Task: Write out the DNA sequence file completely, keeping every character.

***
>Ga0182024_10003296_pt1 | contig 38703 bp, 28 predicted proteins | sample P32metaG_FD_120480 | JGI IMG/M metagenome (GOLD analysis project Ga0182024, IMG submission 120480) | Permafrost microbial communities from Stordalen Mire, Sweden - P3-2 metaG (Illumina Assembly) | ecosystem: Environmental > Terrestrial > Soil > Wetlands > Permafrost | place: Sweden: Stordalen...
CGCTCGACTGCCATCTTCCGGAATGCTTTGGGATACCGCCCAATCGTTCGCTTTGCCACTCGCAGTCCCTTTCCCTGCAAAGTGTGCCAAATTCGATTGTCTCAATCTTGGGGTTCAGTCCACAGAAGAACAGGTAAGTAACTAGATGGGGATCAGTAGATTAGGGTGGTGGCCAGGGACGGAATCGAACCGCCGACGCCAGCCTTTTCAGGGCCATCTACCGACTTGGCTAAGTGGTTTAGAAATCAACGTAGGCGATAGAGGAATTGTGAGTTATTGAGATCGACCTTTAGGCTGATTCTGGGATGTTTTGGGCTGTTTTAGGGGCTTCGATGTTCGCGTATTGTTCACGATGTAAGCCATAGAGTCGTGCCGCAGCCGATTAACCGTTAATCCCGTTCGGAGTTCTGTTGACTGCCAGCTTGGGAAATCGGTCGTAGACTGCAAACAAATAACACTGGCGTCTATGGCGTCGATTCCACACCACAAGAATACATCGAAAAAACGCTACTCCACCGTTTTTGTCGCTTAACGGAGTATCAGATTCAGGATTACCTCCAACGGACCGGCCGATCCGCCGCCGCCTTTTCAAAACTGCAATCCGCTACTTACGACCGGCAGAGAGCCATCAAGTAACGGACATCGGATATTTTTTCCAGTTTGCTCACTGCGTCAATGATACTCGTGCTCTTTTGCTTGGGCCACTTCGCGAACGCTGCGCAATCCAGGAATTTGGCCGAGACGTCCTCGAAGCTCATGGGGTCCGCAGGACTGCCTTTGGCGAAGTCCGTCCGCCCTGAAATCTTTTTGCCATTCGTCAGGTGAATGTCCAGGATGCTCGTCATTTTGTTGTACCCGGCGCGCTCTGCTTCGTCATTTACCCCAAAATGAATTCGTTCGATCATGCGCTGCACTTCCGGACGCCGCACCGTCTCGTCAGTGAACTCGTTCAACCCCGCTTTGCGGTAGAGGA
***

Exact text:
>Ga0182024_10003296_pt1 | contig 38703 bp, 28 predicted proteins | sample P32metaG_FD_120480 | JGI IMG/M metagenome (GOLD analysis project Ga0182024, IMG submission 120480) | Permafrost microbial communities from Stordalen Mire, Sweden - P3-2 metaG (Illumina Assembly) | ecosystem: Environmental > Terrestrial > Soil > Wetlands > Permafrost | place: Sweden: Stordalen...
CGCTCGACTGCCATCTTCCGGAATGCTTTGGGATACCGCCCAATCGTTCGCTTTGCCACTCGCAGTCCCTTTCCCTGCAAAGTGTGCCAAATTCGATTGTCTCAATCTTGGGGTTCAGTCCACAGAAGAACAGGTAAGTAACTAGATGGGGATCAGTAGATTAGGGTGGTGGCCAGGGACGGAATCGAACCGCCGACGCCAGCCTTTTCAGGGCCATCTACCGACTTGGCTAAGTGGTTTAGAAATCAACGTAGGCGATAGAGGAATTGTGAGTTATTGAGATCGACCTTTAGGCTGATTCTGGGATGTTTTGGGCTGTTTTAGGGGCTTCGATGTTCGCGTATTGTTCACGATGTAAGCCATAGAGTCGTGCCGCAGCCGATTAACCGTTAATCCCGTTCGGAGTTCTGTTGACTGCCAGCTTGGGAAATCGGTCGTAGACTGCAAACAAATAACACTGGCGTCTATGGCGTCGATTCCACACCACAAGAATACATCGAAAAAACGCTACTCCACCGTTTTTGTCGCTTAACGGAGTATCAGATTCAGGATTACCTCCAACGGACCGGCCGATCCGCCGCCGCCTTTTCAAAACTGCAATCCGCTACTTACGACCGGCAGAGAGCCATCAAGTAACGGACATCGGATATTTTTTCCAGTTTGCTCACTGCGTCAATGATACTCGTGCTCTTTTGCTTGGGCCACTTCGCGAACGCTGCGCAATCCAGGAATTTGGCCGAGACGTCCTCGAAGCTCATGGGGTCCGCAGGACTGCCTTTGGCGAAGTCCGTCCGCCCTGAAATCTTTTTGCCATTCGTCAGGTGAATGTCCAGGATGCTCGTCATTTTGTTGTACCCGGCGCGCTCTGCTTCGTCATTTACCCCAAAATGAATTCGTTCGATCATGCGCTGCACTTCCGGACGCCGCACCGTCTCGTCAGTGAACTCGTTCAACCCCGCTTTGCGGTAGAGGA